At the entrance to Boy Scout Canyon, a wall of deep green and orange moss grows like a garden out of the wall, thick as weeds. These thermal features dot the side canyons all along the river south of the dam, before the steep canyon walls open up nearly twelve miles south at Willow Beach.

The five of us walked into the canyon, warm water trickling over toes. As we ascended, the hike shifted from shallow streams and wide passageways to narrower rock-bound corridors. We adapted, bridging the rock with our bodies in a move called chimneying: pressure on one side of rock with back or hands and on the opposite side with knees or feet. Each little climb meant wet feet from the waterfalls, and made the footing tricky. Four of us fell.  I took the first tumble while scrambling up a waterfall only a few feet high.

After several climbs, a near vertical ascent of about fifteen feet, with rope, presents itself. We hand-over-handed it to reach a hot pool surrounded by sandbags. The group soaked for about an hour, then headed back down to the beached boats.  A small crowd had joined us – Spring Breakers and families taking an adventure trip from their home base in Vegas. Once we shoved off, though, the river was only ours. In that section, the cold green Colorado rushes between walls several hundred feet high but only a few hundred feet apart.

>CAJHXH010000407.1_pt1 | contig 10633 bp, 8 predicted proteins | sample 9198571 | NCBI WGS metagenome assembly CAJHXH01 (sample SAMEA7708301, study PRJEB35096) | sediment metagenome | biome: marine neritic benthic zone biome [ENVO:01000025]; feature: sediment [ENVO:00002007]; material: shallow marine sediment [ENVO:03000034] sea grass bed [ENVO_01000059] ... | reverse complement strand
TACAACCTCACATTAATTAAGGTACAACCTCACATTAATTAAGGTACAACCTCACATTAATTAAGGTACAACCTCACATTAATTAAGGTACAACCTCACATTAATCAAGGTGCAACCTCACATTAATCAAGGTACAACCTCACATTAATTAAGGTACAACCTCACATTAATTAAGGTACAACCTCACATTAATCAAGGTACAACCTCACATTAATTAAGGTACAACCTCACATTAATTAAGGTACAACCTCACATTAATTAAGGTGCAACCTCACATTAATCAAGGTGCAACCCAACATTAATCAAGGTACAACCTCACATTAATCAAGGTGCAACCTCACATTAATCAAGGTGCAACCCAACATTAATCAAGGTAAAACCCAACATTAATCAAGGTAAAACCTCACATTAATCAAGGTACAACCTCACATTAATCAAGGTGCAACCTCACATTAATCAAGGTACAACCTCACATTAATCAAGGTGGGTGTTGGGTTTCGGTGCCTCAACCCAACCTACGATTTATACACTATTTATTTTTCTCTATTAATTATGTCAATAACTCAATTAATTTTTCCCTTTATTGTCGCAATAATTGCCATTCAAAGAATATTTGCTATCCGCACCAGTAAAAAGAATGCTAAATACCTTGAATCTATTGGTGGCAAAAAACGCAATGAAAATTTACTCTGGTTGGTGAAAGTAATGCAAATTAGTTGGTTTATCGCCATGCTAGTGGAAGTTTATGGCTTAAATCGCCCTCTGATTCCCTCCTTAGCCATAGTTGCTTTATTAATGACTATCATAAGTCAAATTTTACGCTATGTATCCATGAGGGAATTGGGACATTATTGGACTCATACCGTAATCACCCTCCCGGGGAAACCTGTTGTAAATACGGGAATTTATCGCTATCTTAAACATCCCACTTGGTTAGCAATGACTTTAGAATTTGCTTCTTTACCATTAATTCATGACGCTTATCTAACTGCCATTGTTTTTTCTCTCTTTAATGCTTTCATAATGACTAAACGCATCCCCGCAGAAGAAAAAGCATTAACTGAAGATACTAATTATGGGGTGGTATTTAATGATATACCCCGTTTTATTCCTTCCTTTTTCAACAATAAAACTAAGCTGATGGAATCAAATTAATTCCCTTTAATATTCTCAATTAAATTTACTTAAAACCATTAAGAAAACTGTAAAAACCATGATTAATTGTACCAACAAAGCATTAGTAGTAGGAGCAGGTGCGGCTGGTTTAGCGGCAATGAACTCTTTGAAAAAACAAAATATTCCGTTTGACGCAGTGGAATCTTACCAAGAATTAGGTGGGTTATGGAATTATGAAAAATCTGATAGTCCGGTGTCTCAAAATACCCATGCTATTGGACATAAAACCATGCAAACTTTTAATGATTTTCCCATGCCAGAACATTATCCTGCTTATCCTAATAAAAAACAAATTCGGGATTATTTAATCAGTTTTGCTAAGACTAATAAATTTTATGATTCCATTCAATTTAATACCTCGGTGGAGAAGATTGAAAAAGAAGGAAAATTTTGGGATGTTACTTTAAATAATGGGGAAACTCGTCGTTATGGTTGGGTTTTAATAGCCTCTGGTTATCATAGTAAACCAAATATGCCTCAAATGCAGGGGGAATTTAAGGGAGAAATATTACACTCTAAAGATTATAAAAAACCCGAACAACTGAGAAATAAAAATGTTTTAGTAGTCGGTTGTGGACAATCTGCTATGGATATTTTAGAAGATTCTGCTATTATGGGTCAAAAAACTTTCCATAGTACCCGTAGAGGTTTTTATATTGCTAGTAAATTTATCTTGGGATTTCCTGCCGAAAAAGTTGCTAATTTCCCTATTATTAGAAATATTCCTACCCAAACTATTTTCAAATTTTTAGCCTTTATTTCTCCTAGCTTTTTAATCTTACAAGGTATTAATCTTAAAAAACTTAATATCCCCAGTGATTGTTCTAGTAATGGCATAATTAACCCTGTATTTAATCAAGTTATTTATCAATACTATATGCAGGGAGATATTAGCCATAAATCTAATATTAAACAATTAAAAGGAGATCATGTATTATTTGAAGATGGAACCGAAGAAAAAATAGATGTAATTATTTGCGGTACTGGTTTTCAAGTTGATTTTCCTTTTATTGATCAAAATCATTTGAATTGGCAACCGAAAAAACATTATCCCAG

Morning paddle

Morning paddle

Adventurers have chosen the Colorado for decades, since long before the dams rose and changed the water’s normal course. On the Hoover to Willow Beach run, there aren’t any dangers from rapids, but the current is still strong. The peril that guides warn newbies about is the sudden rise in tide as water is let go from the dam. Boats get swept away, and travelers abandoned, not uncommonly. It’s a danger to camp near the water’s edge, and we’d heard stories of whole camps flooded and floating off in the middle of the night. 

We paddled into camp in early afternoon. The place was filling up, more than usual. Arizona Hot Springs can be reached in a three-mile hike from the highway, so it’s popular with boaters and tourists looking for a slot canyon challenge. The camp seemed near capacity: Spring Break strikes again. We were ahead of the pack, and claimed a central campsite with a hand-built, roofless tiki hut where prior campers had left a soggy pair of black pants out to dry. The site’s best feature was its shady patch from a short mesquite tree. We were surrounded by families and boy scouts and a parade of college students lugging unicorn float toys and other strange river gear.

Ladder at Arizona Hot Springs

Ladder at Arizona Hot Springs